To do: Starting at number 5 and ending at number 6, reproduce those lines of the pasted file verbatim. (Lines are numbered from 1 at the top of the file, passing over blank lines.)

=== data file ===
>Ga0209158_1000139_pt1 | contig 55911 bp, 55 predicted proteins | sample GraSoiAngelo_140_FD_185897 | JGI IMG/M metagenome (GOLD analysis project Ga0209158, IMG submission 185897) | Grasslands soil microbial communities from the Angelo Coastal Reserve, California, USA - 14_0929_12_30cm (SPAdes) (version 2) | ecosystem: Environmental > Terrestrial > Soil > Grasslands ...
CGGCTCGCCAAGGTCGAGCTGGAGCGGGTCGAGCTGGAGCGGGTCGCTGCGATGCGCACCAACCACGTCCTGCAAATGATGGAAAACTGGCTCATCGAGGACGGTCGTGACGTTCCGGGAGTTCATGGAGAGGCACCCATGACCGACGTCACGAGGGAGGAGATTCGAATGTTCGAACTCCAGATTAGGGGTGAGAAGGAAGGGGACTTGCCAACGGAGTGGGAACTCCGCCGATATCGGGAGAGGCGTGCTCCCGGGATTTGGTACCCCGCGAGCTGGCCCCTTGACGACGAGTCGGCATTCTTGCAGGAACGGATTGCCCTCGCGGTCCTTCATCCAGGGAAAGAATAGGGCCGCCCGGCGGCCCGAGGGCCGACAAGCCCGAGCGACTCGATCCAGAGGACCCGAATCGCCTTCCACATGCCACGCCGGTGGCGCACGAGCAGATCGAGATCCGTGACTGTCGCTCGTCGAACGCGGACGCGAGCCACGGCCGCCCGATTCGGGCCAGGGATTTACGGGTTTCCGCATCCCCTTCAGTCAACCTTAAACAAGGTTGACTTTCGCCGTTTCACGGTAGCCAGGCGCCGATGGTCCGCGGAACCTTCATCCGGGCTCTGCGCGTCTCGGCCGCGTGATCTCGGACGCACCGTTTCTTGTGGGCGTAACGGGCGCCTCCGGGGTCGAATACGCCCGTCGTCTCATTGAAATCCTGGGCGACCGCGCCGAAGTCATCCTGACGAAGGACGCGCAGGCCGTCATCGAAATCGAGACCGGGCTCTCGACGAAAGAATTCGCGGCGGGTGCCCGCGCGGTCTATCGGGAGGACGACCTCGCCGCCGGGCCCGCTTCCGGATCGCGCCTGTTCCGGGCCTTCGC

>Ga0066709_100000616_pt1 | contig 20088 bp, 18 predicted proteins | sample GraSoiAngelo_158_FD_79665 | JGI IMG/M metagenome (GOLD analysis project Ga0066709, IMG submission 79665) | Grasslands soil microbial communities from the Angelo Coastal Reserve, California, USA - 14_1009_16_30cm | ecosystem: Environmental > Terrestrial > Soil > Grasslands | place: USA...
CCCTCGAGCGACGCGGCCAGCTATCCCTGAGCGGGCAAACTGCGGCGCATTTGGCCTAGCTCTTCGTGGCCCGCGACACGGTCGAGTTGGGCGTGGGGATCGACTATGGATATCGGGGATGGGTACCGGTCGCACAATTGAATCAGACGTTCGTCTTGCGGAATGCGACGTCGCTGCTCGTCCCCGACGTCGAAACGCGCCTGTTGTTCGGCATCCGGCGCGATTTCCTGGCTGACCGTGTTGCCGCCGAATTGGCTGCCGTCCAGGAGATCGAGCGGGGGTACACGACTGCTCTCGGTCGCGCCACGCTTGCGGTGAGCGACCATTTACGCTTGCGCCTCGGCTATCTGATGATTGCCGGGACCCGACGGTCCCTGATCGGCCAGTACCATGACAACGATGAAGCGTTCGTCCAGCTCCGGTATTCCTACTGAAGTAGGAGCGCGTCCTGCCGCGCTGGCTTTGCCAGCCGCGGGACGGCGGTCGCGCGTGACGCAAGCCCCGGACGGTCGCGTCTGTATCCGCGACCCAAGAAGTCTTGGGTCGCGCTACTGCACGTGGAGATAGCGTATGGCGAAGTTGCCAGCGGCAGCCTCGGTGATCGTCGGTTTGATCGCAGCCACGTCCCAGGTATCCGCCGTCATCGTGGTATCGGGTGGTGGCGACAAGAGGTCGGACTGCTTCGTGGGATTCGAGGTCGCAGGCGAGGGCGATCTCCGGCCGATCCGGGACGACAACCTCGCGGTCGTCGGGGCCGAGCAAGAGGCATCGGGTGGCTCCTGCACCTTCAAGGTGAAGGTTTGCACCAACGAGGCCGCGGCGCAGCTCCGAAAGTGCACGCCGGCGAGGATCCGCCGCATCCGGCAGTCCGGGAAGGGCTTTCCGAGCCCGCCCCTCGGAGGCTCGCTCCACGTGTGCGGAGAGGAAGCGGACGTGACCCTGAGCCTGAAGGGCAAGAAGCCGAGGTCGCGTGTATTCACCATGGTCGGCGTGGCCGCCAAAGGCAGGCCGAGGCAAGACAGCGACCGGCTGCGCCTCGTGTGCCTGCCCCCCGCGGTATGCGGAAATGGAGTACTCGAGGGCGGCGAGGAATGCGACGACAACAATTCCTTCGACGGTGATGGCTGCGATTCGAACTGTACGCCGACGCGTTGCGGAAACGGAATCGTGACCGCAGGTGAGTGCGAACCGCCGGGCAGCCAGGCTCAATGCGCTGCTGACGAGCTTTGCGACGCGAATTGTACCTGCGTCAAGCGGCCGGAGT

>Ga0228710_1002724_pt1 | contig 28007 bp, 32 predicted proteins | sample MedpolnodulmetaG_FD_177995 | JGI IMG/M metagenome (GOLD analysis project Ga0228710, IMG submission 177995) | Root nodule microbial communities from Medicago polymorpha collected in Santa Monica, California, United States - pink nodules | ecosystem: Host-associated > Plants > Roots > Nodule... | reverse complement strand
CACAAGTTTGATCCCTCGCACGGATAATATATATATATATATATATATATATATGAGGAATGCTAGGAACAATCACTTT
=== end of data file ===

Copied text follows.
>Ga0228710_1002724_pt1 | contig 28007 bp, 32 predicted proteins | sample MedpolnodulmetaG_FD_177995 | JGI IMG/M metagenome (GOLD analysis project Ga0228710, IMG submission 177995) | Root nodule microbial communities from Medicago polymorpha collected in Santa Monica, California, United States - pink nodules | ecosystem: Host-associated > Plants > Roots > Nodule... | reverse complement strand
CACAAGTTTGATCCCTCGCACGGATAATATATATATATATATATATATATATATGAGGAATGCTAGGAACAATCACTTT